The Wisconsin Government Accountability Board staff finished up two days of testing new voting equipment with a public demonstration Wednesday night.
Representatives of Election Systems and Software, headquartered in Omaha, Neb., presented the Unity 126.96.36.199 Voting System to GAB staff and members of the public, letting them test the machines for themselves.
The Unity System has a scanner for paper ballots at the polls, a high-speed optical scanner to centralize ballot counting as well as a device to assist disabled voters casting paper ballots.
The U.S. Election Assistance Commission certified in July that ESS Unity System meets federal voting system standards. According to state law, the GAB must approve new voting equipment before it can be used in Wisconsin.
The GAB staff tested the system by running mock votes from various different types of elections, including a partisan primary, a general election and a nonpartisan election.
Kevin Kennedy, director and general counsel for the GAB, said GAB staff and members of Election Administration Council, a variety of local election officials and advocates, have reviewed the system, and the GAB staff will present their recommendation to the Board at their Nov. 9 meeting.
Kennedy said the voting equipment presented will vary in price, depending on quantity purchased and what each specific polling place needs.
“Madison’s equipment was bought in the ’90s, so it’s very old,” Kennedy said. “The municipalities are required to equip the polling place, so it’s their costs.”
Kennedy added the GAB gave about 900 polling places $6,000 in 2006 to upgrade their voting systems to meet federal standards. The polling places could choose equipment from five different vendors approved by the EAC.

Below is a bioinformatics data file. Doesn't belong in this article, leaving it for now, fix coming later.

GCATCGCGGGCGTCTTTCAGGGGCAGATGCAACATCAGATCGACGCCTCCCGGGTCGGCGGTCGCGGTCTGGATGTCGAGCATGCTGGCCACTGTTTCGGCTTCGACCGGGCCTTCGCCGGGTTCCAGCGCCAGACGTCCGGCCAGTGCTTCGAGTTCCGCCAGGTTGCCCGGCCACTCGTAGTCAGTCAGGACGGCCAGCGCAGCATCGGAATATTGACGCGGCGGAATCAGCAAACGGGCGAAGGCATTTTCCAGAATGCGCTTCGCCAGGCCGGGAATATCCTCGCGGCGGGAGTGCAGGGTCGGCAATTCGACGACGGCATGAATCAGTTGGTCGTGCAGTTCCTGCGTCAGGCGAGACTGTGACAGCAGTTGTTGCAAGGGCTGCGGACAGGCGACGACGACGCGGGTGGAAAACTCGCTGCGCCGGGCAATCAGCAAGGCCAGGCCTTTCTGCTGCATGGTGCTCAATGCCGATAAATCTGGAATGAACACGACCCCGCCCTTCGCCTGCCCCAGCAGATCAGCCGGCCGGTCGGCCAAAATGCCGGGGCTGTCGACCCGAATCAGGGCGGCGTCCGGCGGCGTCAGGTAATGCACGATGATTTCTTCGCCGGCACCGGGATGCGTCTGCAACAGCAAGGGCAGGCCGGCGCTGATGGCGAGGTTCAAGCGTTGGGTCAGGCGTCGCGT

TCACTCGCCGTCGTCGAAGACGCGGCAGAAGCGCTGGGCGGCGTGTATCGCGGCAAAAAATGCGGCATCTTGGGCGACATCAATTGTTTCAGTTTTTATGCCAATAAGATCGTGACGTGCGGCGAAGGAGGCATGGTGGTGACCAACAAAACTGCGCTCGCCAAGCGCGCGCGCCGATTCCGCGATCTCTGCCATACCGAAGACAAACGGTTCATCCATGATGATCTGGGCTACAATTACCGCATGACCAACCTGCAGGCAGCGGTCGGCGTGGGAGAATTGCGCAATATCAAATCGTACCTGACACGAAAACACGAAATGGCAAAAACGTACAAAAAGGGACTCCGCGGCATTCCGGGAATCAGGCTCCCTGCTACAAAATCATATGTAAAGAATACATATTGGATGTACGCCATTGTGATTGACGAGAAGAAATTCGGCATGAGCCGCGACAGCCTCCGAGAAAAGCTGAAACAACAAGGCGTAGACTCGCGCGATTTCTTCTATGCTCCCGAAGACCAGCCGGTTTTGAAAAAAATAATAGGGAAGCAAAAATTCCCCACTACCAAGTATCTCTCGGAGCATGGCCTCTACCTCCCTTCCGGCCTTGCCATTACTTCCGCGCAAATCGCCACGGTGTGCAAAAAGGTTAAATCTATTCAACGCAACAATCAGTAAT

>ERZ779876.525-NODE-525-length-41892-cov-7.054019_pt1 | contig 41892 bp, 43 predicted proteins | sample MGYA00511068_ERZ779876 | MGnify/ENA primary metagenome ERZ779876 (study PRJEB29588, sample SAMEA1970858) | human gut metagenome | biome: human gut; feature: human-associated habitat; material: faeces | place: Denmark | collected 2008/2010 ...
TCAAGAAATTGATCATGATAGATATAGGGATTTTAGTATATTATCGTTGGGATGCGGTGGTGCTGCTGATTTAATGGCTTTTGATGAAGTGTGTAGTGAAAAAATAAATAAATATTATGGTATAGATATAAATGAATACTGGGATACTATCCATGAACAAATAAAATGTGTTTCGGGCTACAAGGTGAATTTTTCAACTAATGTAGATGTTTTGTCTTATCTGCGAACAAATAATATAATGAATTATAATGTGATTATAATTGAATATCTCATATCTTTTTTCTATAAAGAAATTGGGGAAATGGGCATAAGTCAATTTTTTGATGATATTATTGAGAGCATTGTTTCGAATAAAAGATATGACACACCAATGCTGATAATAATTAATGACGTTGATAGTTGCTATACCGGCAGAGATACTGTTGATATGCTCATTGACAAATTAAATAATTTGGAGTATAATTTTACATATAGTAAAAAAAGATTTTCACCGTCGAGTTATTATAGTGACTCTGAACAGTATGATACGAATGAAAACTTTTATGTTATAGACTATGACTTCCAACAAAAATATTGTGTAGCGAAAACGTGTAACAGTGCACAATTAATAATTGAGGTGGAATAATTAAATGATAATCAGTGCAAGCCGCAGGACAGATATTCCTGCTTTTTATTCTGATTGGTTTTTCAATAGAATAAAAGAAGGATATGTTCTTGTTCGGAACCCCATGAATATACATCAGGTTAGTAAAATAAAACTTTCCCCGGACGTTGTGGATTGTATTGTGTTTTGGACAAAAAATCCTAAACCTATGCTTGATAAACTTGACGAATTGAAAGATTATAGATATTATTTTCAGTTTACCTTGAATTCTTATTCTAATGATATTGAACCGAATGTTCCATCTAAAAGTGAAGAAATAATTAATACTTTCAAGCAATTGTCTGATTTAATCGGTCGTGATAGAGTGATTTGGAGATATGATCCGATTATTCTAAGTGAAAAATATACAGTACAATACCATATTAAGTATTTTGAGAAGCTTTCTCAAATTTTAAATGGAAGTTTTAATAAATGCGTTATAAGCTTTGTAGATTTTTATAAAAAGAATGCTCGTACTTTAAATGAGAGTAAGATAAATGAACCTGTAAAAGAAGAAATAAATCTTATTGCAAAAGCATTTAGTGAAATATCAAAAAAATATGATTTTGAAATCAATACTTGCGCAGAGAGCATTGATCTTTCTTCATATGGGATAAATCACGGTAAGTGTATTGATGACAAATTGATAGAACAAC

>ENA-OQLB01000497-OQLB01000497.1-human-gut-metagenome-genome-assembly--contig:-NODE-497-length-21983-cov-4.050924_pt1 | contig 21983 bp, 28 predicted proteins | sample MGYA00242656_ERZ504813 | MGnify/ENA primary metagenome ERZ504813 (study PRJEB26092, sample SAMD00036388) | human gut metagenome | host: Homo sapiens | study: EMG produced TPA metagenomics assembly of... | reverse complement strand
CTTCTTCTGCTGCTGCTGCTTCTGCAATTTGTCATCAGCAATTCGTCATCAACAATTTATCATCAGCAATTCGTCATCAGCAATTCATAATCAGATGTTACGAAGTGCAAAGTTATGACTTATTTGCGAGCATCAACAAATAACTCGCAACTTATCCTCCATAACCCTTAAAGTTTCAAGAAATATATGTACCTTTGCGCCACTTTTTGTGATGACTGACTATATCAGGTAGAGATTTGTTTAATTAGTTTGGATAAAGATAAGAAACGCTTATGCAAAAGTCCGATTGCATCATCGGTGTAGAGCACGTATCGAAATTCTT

According to Kennedy, the staff was challenged by a county official in 2006 when the GAB did not approve of a company’s voting system. He said the county purchased that voting equipment with the GAB funding, but the system proved insufficient so the county had to purchase an all new system.
Chair of the Assembly committee on Elections and Campaign Reform Jeff Smith, D-Eau Claire, said he is in favor of updating the state’s voting systems.
“We are always pleased to see they are testing new equipment,” Smith said. “We are always looking for new systems to streamline the voting process.”
Smith said there has been a lot of movement toward streamlining voting since the 2000 election and added it is important for voting systems to be trustworthy. He said having accountability, like hard copies of voting results, is very important.
Sen. Alan Lasee, R-De Pere, a member of the Committee on Labor, Elections and Urban Affairs, said he supports the proposed voting system but added the state should settle on a single system.
“As far as I understand it, it will work out OK,” Lasee said. “I’m just hoping they settle in on one type of voting equipment so local governments don’t have to switch back and forth constantly and by new machines.”